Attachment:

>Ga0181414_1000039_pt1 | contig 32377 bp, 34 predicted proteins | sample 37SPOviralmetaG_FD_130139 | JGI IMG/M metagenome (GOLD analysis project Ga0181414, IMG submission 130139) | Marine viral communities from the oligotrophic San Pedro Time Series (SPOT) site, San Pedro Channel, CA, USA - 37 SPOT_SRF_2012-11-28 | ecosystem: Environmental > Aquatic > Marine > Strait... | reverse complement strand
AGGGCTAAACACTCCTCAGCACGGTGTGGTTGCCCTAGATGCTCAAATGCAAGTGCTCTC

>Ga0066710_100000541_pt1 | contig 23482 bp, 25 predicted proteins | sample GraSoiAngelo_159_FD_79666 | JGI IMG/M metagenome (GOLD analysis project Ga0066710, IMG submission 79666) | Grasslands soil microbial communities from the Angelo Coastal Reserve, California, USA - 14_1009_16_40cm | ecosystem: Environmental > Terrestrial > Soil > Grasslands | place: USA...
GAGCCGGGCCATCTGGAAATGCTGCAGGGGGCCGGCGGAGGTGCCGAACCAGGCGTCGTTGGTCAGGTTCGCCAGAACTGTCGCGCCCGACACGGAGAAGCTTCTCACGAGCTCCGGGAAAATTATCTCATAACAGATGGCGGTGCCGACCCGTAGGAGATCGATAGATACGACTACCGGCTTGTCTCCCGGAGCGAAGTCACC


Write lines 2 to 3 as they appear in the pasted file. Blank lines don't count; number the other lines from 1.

AGGGCTAAACACTCCTCAGCACGGTGTGGTTGCCCTAGATGCTCAAATGCAAGTGCTCTC

>Ga0066710_100000541_pt1 | contig 23482 bp, 25 predicted proteins | sample GraSoiAngelo_159_FD_79666 | JGI IMG/M metagenome (GOLD analysis project Ga0066710, IMG submission 79666) | Grasslands soil microbial communities from the Angelo Coastal Reserve, California, USA - 14_1009_16_40cm | ecosystem: Environmental > Terrestrial > Soil > Grasslands | place: USA...